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jimmy706
jimmy706

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I just graduated from college as a software developer but now i feel exhausted

Hello world! I am just graduated this April and have been working as a web developer since 2020, mostly working remote due to Covid-19. I just moved to office recently but feeling really exhausted. Day by day i just working common tasks like write some APIs or create some UIs and i feel like my boss and co-worker underestimate me by the way they mocking me every day at work. Also i worked in a small country that have really low salary (mine about 5000$/year). Recently i really tresses out because i don't feel that my effort on work got paid me enough and I want to find a better path like doing freelancing or working for global companies to having better experiences and better income. Where should i started?

Discussion (8)

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ben profile image
Ben Halpern • Edited on

Seems like you have two jobs:

  • Your day job — where you can keep earning some income, and building up some experience. If the environment is too much, you have to leave. But if it's more that you just can't see yourself putting up with it long term, then you should probably stick it out.
  • Your second job — where you seek remote employment at a global company which will pay you an order of magnitude more.

You can't wait around, but you have to be patient. My advice would be to consistently interview at remote companies, and something will land.

Read this post, and let me know what you think:

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vaso profile image
Vaclav Elias

You have to start somewhere in your dev career. Mocking is not right in any work environment. I would suggest to learn as much as you can wherever you are and after a year (or more) do start looking for a new job, any higher salary counts.

As a dev, you need to keep learning at work and also outside of the work. If you believe that you are underestimated and you can't communicate it with your boss, that is another reason to leave.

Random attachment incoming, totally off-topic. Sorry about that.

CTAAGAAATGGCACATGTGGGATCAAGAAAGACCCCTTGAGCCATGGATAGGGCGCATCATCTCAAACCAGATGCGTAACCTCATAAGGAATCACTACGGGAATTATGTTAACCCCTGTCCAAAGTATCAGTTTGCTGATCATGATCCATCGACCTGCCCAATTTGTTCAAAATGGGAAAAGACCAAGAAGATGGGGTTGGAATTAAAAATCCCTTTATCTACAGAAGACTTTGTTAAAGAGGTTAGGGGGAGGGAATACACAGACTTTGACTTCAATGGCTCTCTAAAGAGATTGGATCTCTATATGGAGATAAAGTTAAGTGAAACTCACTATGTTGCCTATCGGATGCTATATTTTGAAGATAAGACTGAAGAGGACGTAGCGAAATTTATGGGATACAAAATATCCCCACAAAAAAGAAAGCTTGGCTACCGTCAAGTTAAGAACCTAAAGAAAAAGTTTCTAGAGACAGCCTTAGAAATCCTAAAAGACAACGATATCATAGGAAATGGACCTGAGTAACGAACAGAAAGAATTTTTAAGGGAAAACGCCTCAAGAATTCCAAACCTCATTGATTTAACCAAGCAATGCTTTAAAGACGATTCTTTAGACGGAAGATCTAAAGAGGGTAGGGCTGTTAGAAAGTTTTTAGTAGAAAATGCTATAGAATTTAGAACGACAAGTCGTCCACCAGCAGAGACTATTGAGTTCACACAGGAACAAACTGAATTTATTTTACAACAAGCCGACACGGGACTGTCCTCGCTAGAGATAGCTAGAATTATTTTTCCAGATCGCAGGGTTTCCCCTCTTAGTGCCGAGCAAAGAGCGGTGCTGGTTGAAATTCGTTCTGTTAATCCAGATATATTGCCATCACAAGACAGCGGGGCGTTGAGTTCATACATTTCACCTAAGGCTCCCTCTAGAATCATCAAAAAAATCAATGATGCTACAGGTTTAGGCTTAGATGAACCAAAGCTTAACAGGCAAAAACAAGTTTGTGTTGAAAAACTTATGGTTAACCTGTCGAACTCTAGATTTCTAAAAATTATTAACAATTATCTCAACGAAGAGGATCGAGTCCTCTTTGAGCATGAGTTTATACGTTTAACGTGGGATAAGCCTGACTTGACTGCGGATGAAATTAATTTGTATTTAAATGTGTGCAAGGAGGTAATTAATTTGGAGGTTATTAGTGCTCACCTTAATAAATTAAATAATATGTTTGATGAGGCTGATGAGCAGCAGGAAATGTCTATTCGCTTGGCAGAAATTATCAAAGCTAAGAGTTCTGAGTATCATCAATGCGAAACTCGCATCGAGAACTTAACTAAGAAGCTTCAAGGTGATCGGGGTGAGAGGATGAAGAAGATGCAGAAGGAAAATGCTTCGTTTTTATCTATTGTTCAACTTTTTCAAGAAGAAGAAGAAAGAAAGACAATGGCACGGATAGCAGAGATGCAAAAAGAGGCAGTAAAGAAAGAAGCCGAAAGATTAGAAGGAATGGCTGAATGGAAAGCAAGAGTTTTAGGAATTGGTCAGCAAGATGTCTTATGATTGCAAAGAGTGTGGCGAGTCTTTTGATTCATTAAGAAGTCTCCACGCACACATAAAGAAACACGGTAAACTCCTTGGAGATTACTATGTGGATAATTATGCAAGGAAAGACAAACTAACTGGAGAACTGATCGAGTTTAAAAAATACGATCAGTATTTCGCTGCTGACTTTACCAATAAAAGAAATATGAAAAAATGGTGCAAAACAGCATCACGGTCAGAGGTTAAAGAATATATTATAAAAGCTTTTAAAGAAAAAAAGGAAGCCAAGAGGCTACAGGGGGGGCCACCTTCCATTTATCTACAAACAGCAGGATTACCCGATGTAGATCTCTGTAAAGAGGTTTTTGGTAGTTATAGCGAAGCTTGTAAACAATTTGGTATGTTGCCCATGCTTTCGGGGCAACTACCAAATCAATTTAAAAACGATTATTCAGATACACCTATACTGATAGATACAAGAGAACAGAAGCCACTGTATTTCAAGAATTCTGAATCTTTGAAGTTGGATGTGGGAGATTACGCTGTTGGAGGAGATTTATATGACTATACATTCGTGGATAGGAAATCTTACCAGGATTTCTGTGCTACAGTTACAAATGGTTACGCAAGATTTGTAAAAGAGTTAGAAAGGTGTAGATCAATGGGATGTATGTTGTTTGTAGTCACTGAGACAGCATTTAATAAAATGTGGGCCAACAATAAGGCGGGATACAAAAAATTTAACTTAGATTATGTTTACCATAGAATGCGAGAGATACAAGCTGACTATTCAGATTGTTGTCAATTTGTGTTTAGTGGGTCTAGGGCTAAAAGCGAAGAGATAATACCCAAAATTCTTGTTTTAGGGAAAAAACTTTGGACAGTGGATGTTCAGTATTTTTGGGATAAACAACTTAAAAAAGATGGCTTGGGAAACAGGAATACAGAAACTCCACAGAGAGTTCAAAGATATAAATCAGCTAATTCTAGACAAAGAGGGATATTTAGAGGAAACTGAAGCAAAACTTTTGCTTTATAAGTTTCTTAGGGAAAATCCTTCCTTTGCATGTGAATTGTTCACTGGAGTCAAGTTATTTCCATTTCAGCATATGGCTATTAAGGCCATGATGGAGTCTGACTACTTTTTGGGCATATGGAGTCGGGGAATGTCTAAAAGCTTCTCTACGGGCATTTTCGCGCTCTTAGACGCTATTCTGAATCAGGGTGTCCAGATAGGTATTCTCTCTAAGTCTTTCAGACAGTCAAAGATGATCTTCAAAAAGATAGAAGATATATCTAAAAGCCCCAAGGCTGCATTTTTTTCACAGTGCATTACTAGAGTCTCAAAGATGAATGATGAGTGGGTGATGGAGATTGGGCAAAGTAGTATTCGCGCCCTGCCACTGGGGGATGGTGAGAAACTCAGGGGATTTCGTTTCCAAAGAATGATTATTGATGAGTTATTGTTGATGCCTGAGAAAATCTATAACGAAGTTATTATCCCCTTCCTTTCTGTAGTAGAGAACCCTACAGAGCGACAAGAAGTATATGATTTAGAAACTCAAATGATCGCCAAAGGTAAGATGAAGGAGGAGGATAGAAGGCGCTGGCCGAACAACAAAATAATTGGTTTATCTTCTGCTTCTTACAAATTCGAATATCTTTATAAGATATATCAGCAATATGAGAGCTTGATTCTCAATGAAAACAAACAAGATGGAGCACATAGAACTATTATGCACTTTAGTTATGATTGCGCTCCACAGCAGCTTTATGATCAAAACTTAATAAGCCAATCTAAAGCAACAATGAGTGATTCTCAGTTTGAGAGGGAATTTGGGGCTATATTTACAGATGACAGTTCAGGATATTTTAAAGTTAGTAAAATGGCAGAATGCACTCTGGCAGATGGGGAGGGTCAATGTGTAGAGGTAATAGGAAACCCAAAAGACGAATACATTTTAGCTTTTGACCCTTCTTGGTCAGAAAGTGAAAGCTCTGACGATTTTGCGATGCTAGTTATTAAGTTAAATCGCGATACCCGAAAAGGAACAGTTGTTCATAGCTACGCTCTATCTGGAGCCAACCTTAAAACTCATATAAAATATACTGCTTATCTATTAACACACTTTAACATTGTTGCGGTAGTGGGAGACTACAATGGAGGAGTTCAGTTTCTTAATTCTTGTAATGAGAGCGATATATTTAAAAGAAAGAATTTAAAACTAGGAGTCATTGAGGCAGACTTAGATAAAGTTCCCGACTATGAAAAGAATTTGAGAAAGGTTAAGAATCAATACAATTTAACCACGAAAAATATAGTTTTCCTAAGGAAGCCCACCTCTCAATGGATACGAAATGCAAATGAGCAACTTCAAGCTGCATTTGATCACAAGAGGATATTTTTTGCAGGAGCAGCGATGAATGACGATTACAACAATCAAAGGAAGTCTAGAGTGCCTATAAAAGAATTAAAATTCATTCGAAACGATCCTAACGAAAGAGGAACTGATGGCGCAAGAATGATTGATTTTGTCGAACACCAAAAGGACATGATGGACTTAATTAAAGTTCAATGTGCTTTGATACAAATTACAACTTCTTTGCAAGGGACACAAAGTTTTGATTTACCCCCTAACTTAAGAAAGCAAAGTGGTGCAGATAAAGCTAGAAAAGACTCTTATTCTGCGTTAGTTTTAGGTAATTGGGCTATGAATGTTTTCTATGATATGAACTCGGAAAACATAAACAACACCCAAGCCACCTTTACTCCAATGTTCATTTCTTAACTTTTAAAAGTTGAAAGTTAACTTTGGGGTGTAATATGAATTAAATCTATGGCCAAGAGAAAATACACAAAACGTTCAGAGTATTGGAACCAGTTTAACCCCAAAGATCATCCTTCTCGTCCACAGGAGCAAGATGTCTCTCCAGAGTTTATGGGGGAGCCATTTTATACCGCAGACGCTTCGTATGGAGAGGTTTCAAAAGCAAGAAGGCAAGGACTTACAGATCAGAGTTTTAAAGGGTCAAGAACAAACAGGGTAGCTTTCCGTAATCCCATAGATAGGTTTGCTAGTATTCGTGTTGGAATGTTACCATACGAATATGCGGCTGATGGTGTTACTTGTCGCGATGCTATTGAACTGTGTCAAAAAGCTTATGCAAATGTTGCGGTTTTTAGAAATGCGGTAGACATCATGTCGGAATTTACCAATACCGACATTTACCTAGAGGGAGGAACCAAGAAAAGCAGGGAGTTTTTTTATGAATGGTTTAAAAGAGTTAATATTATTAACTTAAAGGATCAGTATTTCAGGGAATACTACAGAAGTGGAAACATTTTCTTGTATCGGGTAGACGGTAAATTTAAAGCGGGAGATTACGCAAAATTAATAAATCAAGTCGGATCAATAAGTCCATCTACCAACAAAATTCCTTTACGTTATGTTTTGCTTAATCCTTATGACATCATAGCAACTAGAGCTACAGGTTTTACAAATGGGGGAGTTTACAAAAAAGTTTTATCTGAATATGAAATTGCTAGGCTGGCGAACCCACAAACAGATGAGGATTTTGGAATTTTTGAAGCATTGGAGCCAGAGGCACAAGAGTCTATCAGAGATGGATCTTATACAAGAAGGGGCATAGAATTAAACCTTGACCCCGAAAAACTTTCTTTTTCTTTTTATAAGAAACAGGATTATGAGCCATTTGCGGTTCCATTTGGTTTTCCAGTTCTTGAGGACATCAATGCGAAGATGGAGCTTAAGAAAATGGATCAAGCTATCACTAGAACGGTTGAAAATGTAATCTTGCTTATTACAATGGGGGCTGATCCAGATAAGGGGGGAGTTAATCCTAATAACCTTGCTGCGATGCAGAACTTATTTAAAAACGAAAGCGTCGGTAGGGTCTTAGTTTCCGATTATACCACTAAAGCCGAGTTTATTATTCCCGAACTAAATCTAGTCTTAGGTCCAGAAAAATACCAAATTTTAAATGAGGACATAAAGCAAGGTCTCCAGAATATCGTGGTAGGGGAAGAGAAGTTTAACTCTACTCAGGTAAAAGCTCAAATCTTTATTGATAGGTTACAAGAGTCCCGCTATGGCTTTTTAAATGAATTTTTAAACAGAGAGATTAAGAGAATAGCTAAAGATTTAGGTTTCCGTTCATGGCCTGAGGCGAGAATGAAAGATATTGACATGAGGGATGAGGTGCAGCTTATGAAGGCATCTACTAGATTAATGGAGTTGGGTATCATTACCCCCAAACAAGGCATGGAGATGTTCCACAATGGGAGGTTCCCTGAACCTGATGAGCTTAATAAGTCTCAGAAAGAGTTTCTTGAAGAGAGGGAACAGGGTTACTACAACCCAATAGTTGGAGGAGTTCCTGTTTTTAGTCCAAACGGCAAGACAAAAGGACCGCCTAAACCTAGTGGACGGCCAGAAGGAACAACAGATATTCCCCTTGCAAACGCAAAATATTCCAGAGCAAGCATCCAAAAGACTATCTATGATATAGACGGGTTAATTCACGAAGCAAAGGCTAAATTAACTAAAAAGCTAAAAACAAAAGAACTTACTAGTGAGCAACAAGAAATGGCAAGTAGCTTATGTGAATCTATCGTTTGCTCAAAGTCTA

Each job (bad or good) will give you new opportunities to learn and eventually you will find some job where you will stick longer, because of your new colleagues supporting you, or learning more, or other reason. More you learn, even in a job with low salary, the more you will be wanted in your future job.

Learn and experiment, push your experiments to GitHub so your potential future employers can see you work.

I also recommend that you search for jobs while you are employed and be patient.

More less, advising you the same as @ben.

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Jeremy Friesen

What kind of problems do you like to solve? What is the kind of work that you "look up from your computer and say wow, where did the time go, I loved doing this?" Some folks frame this as "follow your happiness", which isn't quite right. It's listen to the places and times where you feel content.

I wrote a blog post about building your resume, from the perspective of connecting yourself to the type of work you enjoy and then looking for jobs where that exists.

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theaccordance profile image
Joe Mainwaring • Edited on

Hi Jimmy, I visited your country in 2018 on a whim and it was one of the best decisions I've ever made. I can't wait to come back to visit!

That exhausted feeling? It's the sum of a bunch of negatives in your environment. You described several in your paragraph and it reminded me of my own growing pains with my career.

Some things, like common tasks are unavoidable as you lay the foundation of your career. Those of us who have succeeded have all paid our dues in one form or another. It's best to focus on demonstrating that you can deliver on that one responsibility, in order to become eligible for a new responsibility.

How your coworkers treat you may be a Personality issue with an individual, but it could also describe the state of culture at that company. I've been there and know what that feels like, trust me when I say are other companies out there that will treat you with more dignity and respect. The sooner you get out of one toxic culture, the sooner you'll start to feel refreshed with life.

As far as assessing your value, ultimately you have to be the one to pick a number. That number may not be something that you can achieve at the company you're with today, but other companies might. Then it's just a matter of interviewing and getting feedback when you negotiate on a salary.

If you get a bunch of No's and people saying the ask is too large, then you know to revise your expectations or that you have more skills to grow.

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citizen428 profile image
Michael Kohl

Is moving to Da Nang or HCMC an option? There are definitely companies in both which pay quite a bit more than what you mention here.

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collimarco profile image
Marco Colli

Just find a remote work... 5k / year is not worth it.

The average for a developer is 50k and many get 6 figure salaries.

Otherwise, if you are really good and trust yourself, you can start a SaaS business. It should be easy to get more than 5k ARR.

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jimmy706 profile image
jimmy706 Author

Hello Marco , do you have any suggestion sites that post remote jobs for me and what should i do to prepare? Thank you